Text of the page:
The following facilities will offer family fun activities during the weekend:
The perfect destination for families, visit the farm to see cows, horses, donkeys, sheep, goats, pigs, chickens, turkeys, ducks, geese, rabbits and newborn lambs. While you’re there, visit the Residence and the Cabbagetown Regent Park Museum. The Farm is open from 9 a.m. to 5 p.m. and admission is free. More information is available at www.toronto.ca/parks/featured-parks/riverdale-farm/
Catch a ferry to Ward’s Island and visit Far Enough Farm, which is home to a number of animals including horses, donkeys, cows, goats, pigs, rabbits, peacocks and emus. The farm is open from 8 a.m. to 4 p.m. and admission is free.
Located at Flemingdon Park Community Centre, 150 Grenoble Dr., the playground offers excellent family fun for children 12 years of age and under. Kids can play on a two-storey play structure, go down the spiral slide, swing on the track ride, climb the cargo elevator, talk to friends through the talk tube and play in the ball pool with over 8,000 balls.
Easter weekend public hours:
Saturday, March 30: 12:30 to 2:30 p.m. and 3 to 5 p.m.
Sunday, March 31: 12:30 to 2:30 p.m. and 3 to 5 p.m.
Fee: $2.50 per child
For more information: 416-395-6014
High Park Zoo
Located on Deer Pen Road, the zoo offers both domestic and exotic animals including bison, llamas, peacocks, deer, highland cattle and sheep. The zoo is open daily year-round to visitors from 7 a.m. to dusk. The llama pen with be open from 11 a.m. to 3 p.m. on Easter weekend, including Good Friday and Easter Monday. More information is available at www.toronto.ca/parks/featured-parks/high-park
Preview of spring flower shows
The spring flower shows are in full bloom at Centennial Park Conservatory, 151 Elmcrest Rd. and Allan Gardens Conservatory, 19 Horticultural Ave. Both shows feature various spring flowering plants: cyclamen, kalanchoe, primula, crocuses, tulips and daffodils. The Easter flower shows open at both conservatories on March 24 and include Easter lilies and hydrangea. Both conservatories are open from 10 a.m. to 5 p.m. and admission is free. For more information, call Centennial Park Conservatory at 416-394-8543 and Allan Gardens Conservatory at 416-392-7288.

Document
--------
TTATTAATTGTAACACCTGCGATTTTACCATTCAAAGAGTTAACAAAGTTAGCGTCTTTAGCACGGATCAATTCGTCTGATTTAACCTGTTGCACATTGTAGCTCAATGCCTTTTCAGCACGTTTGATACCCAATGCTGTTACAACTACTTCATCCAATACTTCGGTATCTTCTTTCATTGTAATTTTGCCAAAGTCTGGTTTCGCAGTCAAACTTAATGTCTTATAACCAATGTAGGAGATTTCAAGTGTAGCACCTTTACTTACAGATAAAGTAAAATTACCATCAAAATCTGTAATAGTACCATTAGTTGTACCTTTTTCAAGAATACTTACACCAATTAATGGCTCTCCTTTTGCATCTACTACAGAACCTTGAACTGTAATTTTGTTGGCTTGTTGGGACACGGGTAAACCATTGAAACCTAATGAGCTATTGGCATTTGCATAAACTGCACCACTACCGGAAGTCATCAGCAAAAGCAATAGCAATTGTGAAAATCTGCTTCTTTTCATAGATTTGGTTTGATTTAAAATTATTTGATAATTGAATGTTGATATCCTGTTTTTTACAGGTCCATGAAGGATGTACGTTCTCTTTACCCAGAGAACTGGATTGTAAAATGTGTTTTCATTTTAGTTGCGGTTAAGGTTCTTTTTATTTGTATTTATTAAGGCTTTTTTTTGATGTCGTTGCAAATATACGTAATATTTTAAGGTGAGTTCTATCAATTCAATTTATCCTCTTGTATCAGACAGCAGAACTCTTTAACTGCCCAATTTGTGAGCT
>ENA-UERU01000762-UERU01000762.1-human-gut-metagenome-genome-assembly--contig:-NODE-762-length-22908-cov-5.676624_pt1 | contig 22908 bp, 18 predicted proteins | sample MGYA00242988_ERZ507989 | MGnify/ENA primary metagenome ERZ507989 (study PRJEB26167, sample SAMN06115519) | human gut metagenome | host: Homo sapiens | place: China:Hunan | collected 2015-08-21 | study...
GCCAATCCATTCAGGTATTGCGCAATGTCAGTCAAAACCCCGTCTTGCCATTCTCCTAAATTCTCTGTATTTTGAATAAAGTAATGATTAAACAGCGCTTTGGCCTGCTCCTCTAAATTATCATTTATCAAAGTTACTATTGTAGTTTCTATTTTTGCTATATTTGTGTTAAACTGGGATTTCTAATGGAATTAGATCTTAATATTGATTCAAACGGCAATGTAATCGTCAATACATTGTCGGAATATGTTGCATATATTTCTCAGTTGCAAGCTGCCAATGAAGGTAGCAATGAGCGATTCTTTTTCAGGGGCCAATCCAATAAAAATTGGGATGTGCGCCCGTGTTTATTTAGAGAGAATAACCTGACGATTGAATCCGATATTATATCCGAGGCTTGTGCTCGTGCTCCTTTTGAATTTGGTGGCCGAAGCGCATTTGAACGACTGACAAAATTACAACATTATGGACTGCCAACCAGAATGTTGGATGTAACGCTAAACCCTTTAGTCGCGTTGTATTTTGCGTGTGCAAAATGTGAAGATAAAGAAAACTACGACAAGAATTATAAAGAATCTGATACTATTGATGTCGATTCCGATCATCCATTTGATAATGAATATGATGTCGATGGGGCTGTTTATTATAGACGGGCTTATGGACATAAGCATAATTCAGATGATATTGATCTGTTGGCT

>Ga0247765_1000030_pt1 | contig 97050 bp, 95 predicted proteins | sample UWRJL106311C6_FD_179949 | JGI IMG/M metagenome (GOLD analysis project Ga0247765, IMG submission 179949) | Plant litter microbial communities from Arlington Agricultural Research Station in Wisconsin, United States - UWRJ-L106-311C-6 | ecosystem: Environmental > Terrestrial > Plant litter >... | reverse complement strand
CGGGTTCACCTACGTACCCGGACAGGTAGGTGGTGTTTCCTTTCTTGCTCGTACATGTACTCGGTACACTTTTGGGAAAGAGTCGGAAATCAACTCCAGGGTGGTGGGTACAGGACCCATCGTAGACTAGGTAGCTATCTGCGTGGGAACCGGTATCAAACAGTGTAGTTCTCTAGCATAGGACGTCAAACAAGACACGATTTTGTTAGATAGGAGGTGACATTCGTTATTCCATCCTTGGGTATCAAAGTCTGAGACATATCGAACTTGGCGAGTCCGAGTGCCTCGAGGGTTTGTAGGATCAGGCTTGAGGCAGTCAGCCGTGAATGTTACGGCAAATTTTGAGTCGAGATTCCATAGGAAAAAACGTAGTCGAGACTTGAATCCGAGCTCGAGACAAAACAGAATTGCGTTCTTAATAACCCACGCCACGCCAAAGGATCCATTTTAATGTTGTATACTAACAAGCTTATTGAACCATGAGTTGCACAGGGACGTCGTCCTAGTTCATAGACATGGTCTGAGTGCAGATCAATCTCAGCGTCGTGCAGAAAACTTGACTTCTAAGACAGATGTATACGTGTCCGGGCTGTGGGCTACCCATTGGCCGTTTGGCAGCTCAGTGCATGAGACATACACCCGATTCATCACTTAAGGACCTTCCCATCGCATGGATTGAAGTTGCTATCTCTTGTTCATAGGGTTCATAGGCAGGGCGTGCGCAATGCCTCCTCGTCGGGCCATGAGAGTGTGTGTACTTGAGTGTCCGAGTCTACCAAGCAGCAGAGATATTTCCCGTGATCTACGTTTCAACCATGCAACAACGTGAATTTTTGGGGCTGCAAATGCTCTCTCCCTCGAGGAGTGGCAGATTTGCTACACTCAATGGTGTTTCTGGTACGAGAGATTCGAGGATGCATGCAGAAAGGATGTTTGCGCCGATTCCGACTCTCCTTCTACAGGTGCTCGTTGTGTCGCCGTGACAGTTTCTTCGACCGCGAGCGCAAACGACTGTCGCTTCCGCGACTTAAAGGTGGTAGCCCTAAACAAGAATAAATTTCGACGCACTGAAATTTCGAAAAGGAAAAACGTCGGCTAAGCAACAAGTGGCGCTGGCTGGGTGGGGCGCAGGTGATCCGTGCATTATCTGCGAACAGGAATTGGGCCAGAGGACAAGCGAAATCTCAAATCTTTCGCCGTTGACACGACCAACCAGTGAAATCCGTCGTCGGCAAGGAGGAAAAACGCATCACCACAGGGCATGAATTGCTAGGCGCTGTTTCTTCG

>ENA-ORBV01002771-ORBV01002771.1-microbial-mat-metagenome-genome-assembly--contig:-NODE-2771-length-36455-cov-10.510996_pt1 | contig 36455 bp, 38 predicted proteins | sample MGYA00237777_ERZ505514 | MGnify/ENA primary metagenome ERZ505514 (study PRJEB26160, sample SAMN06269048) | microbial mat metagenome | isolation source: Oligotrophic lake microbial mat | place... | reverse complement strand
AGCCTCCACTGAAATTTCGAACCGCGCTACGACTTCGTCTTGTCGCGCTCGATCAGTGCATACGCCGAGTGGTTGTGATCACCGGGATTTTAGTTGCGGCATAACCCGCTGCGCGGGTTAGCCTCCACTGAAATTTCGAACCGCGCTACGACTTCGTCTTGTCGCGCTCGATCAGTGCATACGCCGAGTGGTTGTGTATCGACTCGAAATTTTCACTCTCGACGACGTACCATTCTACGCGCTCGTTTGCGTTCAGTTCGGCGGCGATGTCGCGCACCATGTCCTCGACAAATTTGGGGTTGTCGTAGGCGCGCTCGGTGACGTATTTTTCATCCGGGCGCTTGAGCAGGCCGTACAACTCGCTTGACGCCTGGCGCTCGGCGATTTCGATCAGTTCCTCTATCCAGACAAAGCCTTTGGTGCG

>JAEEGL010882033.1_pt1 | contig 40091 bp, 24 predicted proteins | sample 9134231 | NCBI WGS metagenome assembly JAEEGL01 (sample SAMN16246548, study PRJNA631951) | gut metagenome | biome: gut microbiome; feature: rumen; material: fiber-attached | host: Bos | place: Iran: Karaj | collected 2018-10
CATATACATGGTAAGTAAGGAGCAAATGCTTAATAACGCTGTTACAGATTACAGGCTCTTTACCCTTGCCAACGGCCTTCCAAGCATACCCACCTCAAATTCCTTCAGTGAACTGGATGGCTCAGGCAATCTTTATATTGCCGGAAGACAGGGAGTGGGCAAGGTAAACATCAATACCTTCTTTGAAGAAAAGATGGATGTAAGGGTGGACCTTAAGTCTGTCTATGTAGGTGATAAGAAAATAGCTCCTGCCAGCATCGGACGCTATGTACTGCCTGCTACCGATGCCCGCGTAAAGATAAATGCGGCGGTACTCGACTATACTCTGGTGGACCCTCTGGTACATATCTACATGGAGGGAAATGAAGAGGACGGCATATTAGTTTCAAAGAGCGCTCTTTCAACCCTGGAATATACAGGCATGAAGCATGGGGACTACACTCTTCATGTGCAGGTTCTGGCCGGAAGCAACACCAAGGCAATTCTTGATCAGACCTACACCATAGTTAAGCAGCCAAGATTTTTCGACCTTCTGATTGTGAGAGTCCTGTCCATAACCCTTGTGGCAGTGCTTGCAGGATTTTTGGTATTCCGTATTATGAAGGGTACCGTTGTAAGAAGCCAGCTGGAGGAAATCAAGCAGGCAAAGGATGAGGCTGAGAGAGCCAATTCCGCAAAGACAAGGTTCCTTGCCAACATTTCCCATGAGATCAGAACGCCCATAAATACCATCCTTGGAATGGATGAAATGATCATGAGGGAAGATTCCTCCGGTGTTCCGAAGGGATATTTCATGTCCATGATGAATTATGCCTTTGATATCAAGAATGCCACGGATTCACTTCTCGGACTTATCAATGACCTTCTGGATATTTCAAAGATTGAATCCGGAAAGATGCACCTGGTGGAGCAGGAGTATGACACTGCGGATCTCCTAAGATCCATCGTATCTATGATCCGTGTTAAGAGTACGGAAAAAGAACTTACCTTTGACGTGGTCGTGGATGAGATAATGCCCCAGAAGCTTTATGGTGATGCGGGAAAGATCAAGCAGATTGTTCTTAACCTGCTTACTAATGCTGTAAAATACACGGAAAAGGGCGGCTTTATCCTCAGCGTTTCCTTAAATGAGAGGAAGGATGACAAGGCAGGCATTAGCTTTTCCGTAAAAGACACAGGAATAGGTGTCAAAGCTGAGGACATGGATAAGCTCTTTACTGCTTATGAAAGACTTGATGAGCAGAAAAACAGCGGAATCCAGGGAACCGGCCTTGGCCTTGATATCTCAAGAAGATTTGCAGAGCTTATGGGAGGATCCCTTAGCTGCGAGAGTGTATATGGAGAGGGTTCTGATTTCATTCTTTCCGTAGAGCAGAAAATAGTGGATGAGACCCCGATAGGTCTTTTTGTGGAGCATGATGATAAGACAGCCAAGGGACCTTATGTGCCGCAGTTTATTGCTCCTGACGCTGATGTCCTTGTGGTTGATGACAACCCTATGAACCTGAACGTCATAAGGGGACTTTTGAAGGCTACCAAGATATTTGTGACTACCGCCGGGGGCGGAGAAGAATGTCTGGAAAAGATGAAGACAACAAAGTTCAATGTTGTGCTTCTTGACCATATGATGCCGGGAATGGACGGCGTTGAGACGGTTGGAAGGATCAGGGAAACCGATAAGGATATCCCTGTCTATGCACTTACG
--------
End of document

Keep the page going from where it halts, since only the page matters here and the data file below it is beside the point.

Discover The Shared Path
The Shared Path, the newest of the 10 Discovery Walks, includes approximately 15 km of trails through park areas along the banks of the Humber River. The self-guided Discovery Walks program links ravines, parks and neighbourhoods and is designed to showcase Toronto’s outstanding natural features and cultural and historical attractions. Maps are available at www.toronto.ca/parks/trails/discover.htm
Programs, services and permits:
Friday, March 29: Due to the holiday, not all Parks, Forestry and Recreation programs and services will be offered during the day. Indoor arenas will be available from 4 p.m. to 12 a.m. for scheduled tournament or league play.
Saturday, March 30: All programs and services will operate as per the usual schedule.
Sunday, March 31: All programs will operate as per the usual schedule. Indoor Arenas will be available from 4 p.m. to 12 a.m. for scheduled tournament or league play.
Monday, April 1: Due to the holiday, all Parks, Forestry and Recreation programs and services will not be offered during the day. Indoor arenas will be available from 4 p.m. to 12 a.m. for scheduled tournament or league play.
Toronto and East York District: East York Memorial Arena has regular leisure skate on Sunday, March 31, no other special events or programs.
Scarborough District: Centennial RC has regular leisure skate on Saturday, March 30 and Sunday, March 31.
Etobicoke District: no skate programs or special rink events on Easter weekend.
North York District: all rinks are closed and no skate programs on Easter weekend.
For more information visit: www.toronto.ca/parks/prd/facilities/index.htm.
Please see the public notice below regarding repairs of deficiencies on Roncesvalles.
Handy with a brush? Or just want to volunteer, contribute to the community and have a coffee and pizza with neighbours? Join the volunteers painting the interior ground floor of the Sorauren Park Fieldhouse… it’s needing some TLC since our last painting day five years ago (!).
Contact firstname.lastname@example.org to sign up, or use the Contact page. All supplies provided including coffee, snacks, lunch, tunes. Volunteer for prep day and painting day, or just one day, or just one hour… everything helps! All ages (yes, you too, high schoolers looking for hours).
Prep day: Saturday, April 13, 10 a.m. – 5 p.m.
Painting day: Saturday, April 20, 10 a.m. – 5 p.m.
To learn more about the amazing group of volunteers see:
Spring Egg Fun
Sunday, March 24, 12 to 3 p.m.
Join this annual community event held on the grounds and inside Colborne Lodge. Children enjoy egg hunts and colour eggs using natural dyes inside historic Colborne Lodge. $3 for egg hunts and $1 for egg dyeing.
Urban Forestry is again planning for a prescribed burn in High Park for this spring 2013. They are currently beginning our notification process and will be circulating notices to community libraries, local community centres, and have put up park notices in High Park.